A Haredi battalion in the eye of the storm
The Netzah Yehuda battalion is reeling from 3 attacks in 5 days, during which two of its fighters were slain, but the recent violence is not the only challenge facing this unique group of soldiers. (Yoav Zitun, Ynet)
IN PHOTOS: The Israeli-Palestinian Conflict Through the Lens in 2018
From border protests to flaming kite attacks to airstrikes on Gaza, 2018 saw another year in a cycle of violence that made headlines around the world and shows no signs of stopping. (Reuters, Haaretz)
When the Holocaust reached Africa
After years of dodging the subject, the suffering of North African Jewry is finally out in the open; state institutions have started acknowledging the Maghreb survivors, sparking local curiosity —and some interesting initiatives. (Tali Farkash, Ynet)
Death threats, increased security and BDS wars – all part of campus life at New York University
A Jewish center was temporarily shuttered last week after a student expressed a ‘desire for Zionists to die,’ while the administration tells student body it will not be passing a resolution calling for divestment from businesses dealing with Israeli army. (Taly Krupkin, Haaretz+)
Yad Vashem Teaches the Holocaust Like Totalitarian Countries Teach History (Daniel Blatman, Haaretz+) Yad Vashem is now paying the price of the many years in which it nurtured a one-dimensional, simplistic message that there’s only one way to explain the Holocaust.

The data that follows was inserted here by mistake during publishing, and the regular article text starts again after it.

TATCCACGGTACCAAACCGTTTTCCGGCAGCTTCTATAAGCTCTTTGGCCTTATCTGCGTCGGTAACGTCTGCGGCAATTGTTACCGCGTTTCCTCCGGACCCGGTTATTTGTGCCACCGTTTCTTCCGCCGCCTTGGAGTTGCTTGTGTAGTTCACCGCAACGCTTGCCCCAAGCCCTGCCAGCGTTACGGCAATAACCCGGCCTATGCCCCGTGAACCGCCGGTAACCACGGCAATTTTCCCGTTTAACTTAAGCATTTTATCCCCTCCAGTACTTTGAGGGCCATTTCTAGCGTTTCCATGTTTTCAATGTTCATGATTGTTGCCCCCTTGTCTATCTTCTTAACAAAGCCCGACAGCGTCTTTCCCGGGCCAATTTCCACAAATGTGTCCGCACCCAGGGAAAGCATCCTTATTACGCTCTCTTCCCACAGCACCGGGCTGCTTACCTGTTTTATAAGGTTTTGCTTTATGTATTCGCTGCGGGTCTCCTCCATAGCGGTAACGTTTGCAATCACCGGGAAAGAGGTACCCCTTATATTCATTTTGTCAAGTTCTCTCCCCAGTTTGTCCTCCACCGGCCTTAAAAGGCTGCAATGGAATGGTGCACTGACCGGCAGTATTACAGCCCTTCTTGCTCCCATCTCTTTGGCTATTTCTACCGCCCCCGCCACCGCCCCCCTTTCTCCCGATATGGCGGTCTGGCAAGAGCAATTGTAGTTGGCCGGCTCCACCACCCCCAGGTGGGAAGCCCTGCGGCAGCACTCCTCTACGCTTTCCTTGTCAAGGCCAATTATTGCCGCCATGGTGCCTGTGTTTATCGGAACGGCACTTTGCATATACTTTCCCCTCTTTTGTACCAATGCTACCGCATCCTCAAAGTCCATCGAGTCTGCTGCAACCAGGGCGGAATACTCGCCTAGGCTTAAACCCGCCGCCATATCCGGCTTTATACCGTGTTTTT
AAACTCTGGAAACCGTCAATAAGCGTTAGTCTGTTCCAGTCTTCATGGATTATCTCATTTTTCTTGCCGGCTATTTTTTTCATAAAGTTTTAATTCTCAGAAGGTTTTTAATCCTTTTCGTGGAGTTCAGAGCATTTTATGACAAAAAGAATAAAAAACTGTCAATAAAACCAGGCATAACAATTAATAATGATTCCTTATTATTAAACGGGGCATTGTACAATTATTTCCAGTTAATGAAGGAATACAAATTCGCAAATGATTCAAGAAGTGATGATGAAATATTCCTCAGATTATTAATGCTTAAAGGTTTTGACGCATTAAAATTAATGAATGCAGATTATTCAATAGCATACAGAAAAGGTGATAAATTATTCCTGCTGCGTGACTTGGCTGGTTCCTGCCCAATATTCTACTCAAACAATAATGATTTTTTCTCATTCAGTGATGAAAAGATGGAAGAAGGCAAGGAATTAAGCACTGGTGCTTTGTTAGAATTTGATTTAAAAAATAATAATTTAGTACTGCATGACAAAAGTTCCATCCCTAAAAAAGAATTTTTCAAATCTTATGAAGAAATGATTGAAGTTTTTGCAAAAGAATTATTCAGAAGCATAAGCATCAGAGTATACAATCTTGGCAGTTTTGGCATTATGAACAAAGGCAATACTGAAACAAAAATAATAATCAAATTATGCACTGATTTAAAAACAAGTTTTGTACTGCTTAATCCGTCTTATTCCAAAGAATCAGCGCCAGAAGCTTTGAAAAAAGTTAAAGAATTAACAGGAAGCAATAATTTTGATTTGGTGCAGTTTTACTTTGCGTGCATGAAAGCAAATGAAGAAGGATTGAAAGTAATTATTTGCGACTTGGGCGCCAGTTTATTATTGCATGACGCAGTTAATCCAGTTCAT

How did revenge become a military objective? (Orly Noy, +972mag) When Israeli military commanders call bereaved families from the field to confirm they’ve gunned down their child’s accused killer, security considerations are not at play — that’s just an army exacting revenge.
Illegal, Immoral and Ineffective Punishment of Attackers’ Families (Haaretz Editorial) A bill allowing internal exile in the West Bank doesn’t seem designed to fight Palestinian terror but rather to score points in right-wingers’ battle for votes.
Others should follow Australia's lead on Jerusalem recognition (Nahum Barnea, Yedioth/Ynet) By announcing he would only recognize West Jerusalem as Israel's capital, Australian Prime Minister Scott Morrison found a reasonable compromise to the dispute over Jerusalem. Other countries, which are friendly toward Israel but oppose the occupation could follow the Australian example.
Israel Takes Tunnel Op to World Stage Before Potential Use of Unprecedented Force in Lebanon (Amos Harel, Haaretz+) Israel is preparing for a public relations battle to halt Iran’s effort to build precision-missile factories in Lebanon, while setting the stage for a possible war with Hezbollah.
My heroes: Rona Ramon on her late husband and son (Rona Ramon, Yedioth/Ynet) In her own words: The mother and wife of two fallen Israeli warriors writes about their lives and dedication, and her own personal loss.
Israeli army shatters the illusion of normalcy in Ramallah (Dalal Erakat, +972mag) Leading a normal, safe life is a juggling act for any Palestinian family. Even the prospect of enjoying a Christmas dinner with your loved ones and neighbors must take into account the risk of an Israeli army raid, invasion, or closure.
What an Israeli army closure on Ramallah looks like (Zena Tahhan, +972mag) As the Israeli army invades Ramallah, fear and anxiety deepen among many Palestinians — but so does solidarity.